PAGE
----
It often starts with an idea and a conversation. Johnson said the typical way her organization had gotten involved in a  project is a simple chat with a landowner who, for one reason or another, wants to see property set aside from development.

She said she's a firm believer that not all land needs to be saved.  But, she said, in the case of a recent transaction, the conversation about a parcel on the east end of Fruitville Road just made sense. She said the owner was situated between county land and land already preserved by the foundation. He wanted to sell, and soon, but the county was months away from a decision. Developers were interested, too. 

"We stepped in and bought it," Johnson said. "And then we turned around and said to the county, 'OK, now we own it. Do you want buy it from us?'  And they did. So that's a new way of doing it. The traditional way is like sitting at the kitchen table with the landowner. This now we are starting to work with government agencies in a more creative way."

"Quickening the pace of conservation," is a trend tracking with the real estate market in the land-conservation world made possible with flexible dollars in a fund that can be repaid when, as in this case, the county fulfills its agreement to ultimately buy the land.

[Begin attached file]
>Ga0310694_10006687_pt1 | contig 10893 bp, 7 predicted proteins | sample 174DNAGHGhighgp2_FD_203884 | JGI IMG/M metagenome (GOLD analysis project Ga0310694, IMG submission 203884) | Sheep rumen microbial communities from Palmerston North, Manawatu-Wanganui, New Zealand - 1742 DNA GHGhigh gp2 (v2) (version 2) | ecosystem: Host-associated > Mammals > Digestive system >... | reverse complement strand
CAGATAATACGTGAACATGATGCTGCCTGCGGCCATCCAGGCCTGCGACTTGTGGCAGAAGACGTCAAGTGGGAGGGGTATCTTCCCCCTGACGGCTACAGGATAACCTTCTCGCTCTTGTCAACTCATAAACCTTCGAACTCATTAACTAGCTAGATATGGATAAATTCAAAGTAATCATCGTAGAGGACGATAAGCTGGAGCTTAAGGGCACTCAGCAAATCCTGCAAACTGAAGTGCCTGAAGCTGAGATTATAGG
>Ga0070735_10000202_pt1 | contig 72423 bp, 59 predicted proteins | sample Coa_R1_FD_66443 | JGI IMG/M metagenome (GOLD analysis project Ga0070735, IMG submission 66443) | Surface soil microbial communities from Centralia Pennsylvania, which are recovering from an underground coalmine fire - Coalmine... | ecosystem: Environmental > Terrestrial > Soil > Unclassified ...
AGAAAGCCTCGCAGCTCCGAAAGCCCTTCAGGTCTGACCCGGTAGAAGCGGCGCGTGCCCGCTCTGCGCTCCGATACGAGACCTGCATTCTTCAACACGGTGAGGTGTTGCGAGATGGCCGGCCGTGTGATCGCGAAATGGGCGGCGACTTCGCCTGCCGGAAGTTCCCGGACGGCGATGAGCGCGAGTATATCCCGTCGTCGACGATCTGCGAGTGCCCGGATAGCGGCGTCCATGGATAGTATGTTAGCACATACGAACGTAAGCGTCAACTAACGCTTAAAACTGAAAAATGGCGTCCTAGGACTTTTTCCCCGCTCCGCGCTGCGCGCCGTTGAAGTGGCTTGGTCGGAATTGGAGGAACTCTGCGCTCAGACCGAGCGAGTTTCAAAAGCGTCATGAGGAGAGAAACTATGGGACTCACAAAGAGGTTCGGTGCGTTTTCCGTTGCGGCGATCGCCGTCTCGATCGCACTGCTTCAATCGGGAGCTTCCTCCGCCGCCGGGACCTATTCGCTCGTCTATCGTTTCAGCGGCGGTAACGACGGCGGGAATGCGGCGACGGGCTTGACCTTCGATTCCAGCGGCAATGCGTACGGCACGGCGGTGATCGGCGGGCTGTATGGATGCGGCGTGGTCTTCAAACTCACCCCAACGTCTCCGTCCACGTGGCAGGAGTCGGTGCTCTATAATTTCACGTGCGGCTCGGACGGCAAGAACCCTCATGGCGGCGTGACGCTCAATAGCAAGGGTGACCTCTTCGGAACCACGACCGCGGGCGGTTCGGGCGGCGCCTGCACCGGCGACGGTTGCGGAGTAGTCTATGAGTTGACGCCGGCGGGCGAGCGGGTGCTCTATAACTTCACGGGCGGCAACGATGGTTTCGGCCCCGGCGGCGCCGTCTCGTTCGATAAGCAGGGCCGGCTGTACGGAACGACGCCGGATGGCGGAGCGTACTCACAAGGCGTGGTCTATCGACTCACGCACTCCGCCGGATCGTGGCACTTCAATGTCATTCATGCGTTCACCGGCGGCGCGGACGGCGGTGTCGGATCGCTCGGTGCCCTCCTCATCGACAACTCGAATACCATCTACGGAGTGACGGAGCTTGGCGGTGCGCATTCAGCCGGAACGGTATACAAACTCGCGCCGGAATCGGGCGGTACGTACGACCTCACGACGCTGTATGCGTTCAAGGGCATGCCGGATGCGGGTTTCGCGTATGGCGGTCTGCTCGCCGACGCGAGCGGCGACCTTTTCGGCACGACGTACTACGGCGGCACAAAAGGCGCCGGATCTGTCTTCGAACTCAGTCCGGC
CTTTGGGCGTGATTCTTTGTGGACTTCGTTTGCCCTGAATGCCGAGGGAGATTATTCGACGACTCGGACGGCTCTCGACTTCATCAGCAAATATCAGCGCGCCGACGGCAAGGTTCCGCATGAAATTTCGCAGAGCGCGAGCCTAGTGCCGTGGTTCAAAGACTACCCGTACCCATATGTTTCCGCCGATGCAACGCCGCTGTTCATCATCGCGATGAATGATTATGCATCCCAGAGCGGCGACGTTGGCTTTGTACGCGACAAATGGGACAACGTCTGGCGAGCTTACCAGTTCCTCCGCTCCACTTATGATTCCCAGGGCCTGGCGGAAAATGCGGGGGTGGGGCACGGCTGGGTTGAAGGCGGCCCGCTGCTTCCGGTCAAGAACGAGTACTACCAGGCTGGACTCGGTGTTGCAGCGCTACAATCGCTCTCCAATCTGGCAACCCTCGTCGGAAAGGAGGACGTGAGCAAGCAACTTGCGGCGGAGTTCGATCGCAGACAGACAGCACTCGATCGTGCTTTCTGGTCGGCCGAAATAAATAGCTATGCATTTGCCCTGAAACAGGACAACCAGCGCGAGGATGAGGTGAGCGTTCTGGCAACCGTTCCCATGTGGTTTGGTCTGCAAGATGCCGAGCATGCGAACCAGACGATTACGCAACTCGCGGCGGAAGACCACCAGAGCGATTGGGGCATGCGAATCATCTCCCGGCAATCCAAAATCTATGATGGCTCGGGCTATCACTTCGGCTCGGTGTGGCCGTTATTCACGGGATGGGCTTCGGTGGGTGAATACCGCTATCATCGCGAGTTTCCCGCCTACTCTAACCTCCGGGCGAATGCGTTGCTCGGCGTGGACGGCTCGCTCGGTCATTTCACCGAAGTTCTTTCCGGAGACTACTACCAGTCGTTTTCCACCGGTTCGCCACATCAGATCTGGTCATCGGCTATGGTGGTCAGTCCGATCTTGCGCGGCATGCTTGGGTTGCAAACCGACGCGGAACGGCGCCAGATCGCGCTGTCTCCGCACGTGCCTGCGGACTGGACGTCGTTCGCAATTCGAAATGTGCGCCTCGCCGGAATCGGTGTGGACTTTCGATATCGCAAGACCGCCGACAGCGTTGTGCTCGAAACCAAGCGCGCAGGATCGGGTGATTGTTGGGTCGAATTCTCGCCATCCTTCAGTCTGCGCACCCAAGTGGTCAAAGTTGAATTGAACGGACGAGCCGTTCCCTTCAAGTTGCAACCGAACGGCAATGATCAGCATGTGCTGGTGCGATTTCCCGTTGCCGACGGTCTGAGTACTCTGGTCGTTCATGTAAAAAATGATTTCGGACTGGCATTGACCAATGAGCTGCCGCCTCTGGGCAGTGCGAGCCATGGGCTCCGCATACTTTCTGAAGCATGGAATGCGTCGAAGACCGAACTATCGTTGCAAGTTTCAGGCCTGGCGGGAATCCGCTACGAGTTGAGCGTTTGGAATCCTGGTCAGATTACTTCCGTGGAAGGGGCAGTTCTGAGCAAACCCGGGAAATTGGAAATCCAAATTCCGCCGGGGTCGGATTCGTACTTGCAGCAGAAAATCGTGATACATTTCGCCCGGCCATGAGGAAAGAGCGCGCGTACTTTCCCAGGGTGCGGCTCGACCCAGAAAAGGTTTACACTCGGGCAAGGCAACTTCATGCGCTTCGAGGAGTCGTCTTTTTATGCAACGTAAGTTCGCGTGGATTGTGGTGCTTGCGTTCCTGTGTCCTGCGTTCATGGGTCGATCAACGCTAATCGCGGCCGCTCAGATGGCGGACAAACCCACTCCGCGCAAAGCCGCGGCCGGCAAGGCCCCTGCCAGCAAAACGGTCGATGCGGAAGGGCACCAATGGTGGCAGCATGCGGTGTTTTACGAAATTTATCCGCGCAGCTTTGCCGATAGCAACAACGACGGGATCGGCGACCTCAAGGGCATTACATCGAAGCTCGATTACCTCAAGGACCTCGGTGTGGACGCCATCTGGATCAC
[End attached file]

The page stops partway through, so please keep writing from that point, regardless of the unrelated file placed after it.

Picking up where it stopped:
Saving Bobby Jones 

The foundation has found its way into the headlines recently through its participation in the city of Sarasota’s preservation of the Bobby Jones Golf Course property, the “re-wilding” of three of four county-owned parcels near Celery Fields, the addition in 2012 of about 150 acres originally slated for residential development into Robinson Preserve in Manatee County and other projects.

More than 18,000 acres have been preserved through the foundation's work.

Throughout its work, the word "perpetuity" pops up with more relevance than simply an idea.

Using the Bobby Jones land as an example, a conservation easement agreement between the foundation and the city is a binding pact. The idea that through a series of legal criteria and in-person monitoring, the land remains city property but must remain green and open to the public despite what future generations of elected officials might favor.